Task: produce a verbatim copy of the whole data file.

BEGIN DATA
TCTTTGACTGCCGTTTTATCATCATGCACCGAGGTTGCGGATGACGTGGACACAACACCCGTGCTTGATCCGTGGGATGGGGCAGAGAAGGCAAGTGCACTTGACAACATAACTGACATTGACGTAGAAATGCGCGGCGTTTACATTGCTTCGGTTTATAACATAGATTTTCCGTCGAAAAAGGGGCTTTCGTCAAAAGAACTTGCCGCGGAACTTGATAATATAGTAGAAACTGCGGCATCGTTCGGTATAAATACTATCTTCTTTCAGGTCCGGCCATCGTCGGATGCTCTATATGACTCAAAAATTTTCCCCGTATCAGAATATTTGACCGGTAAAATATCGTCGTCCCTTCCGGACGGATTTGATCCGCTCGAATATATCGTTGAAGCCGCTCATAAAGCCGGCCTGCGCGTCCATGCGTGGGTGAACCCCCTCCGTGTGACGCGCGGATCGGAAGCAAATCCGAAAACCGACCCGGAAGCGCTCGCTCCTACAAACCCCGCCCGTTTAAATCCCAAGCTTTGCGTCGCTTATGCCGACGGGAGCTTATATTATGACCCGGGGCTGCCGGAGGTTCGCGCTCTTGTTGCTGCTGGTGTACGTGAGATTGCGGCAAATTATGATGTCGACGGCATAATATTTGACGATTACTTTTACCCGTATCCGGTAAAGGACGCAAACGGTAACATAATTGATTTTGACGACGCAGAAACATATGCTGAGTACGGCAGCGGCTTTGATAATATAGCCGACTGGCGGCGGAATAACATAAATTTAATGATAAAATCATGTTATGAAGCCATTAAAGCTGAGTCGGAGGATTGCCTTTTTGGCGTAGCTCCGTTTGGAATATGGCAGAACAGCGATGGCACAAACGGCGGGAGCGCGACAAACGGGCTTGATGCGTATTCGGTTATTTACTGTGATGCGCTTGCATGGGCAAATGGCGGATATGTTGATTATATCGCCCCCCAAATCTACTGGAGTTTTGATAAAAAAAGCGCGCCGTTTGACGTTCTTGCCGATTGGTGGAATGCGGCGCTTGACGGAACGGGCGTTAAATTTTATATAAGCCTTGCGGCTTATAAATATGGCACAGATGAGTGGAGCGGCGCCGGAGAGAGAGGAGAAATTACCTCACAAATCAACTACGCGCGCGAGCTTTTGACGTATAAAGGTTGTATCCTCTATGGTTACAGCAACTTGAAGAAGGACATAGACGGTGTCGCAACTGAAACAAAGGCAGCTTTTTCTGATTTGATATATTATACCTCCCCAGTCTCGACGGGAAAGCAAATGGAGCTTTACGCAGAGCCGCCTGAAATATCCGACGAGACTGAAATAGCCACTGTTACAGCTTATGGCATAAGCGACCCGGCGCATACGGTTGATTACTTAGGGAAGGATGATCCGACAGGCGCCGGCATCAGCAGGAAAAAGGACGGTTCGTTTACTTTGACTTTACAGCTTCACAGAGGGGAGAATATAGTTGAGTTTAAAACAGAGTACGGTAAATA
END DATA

TCTTTGACTGCCGTTTTATCATCATGCACCGAGGTTGCGGATGACGTGGACACAACACCCGTGCTTGATCCGTGGGATGGGGCAGAGAAGGCAAGTGCACTTGACAACATAACTGACATTGACGTAGAAATGCGCGGCGTTTACATTGCTTCGGTTTATAACATAGATTTTCCGTCGAAAAAGGGGCTTTCGTCAAAAGAACTTGCCGCGGAACTTGATAATATAGTAGAAACTGCGGCATCGTTCGGTATAAATACTATCTTCTTTCAGGTCCGGCCATCGTCGGATGCTCTATATGACTCAAAAATTTTCCCCGTATCAGAATATTTGACCGGTAAAATATCGTCGTCCCTTCCGGACGGATTTGATCCGCTCGAATATATCGTTGAAGCCGCTCATAAAGCCGGCCTGCGCGTCCATGCGTGGGTGAACCCCCTCCGTGTGACGCGCGGATCGGAAGCAAATCCGAAAACCGACCCGGAAGCGCTCGCTCCTACAAACCCCGCCCGTTTAAATCCCAAGCTTTGCGTCGCTTATGCCGACGGGAGCTTATATTATGACCCGGGGCTGCCGGAGGTTCGCGCTCTTGTTGCTGCTGGTGTACGTGAGATTGCGGCAAATTATGATGTCGACGGCATAATATTTGACGATTACTTTTACCCGTATCCGGTAAAGGACGCAAACGGTAACATAATTGATTTTGACGACGCAGAAACATATGCTGAGTACGGCAGCGGCTTTGATAATATAGCCGACTGGCGGCGGAATAACATAAATTTAATGATAAAATCATGTTATGAAGCCATTAAAGCTGAGTCGGAGGATTGCCTTTTTGGCGTAGCTCCGTTTGGAATATGGCAGAACAGCGATGGCACAAACGGCGGGAGCGCGACAAACGGGCTTGATGCGTATTCGGTTATTTACTGTGATGCGCTTGCATGGGCAAATGGCGGATATGTTGATTATATCGCCCCCCAAATCTACTGGAGTTTTGATAAAAAAAGCGCGCCGTTTGACGTTCTTGCCGATTGGTGGAATGCGGCGCTTGACGGAACGGGCGTTAAATTTTATATAAGCCTTGCGGCTTATAAATATGGCACAGATGAGTGGAGCGGCGCCGGAGAGAGAGGAGAAATTACCTCACAAATCAACTACGCGCGCGAGCTTTTGACGTATAAAGGTTGTATCCTCTATGGTTACAGCAACTTGAAGAAGGACATAGACGGTGTCGCAACTGAAACAAAGGCAGCTTTTTCTGATTTGATATATTATACCTCCCCAGTCTCGACGGGAAAGCAAATGGAGCTTTACGCAGAGCCGCCTGAAATATCCGACGAGACTGAAATAGCCACTGTTACAGCTTATGGCATAAGCGACCCGGCGCATACGGTTGATTACTTAGGGAAGGATGATCCGACAGGCGCCGGCATCAGCAGGAAAAAGGACGGTTCGTTTACTTTGACTTTACAGCTTCACAGAGGGGAGAATATAGTTGAGTTTAAAACAGAGTACGGTAAATA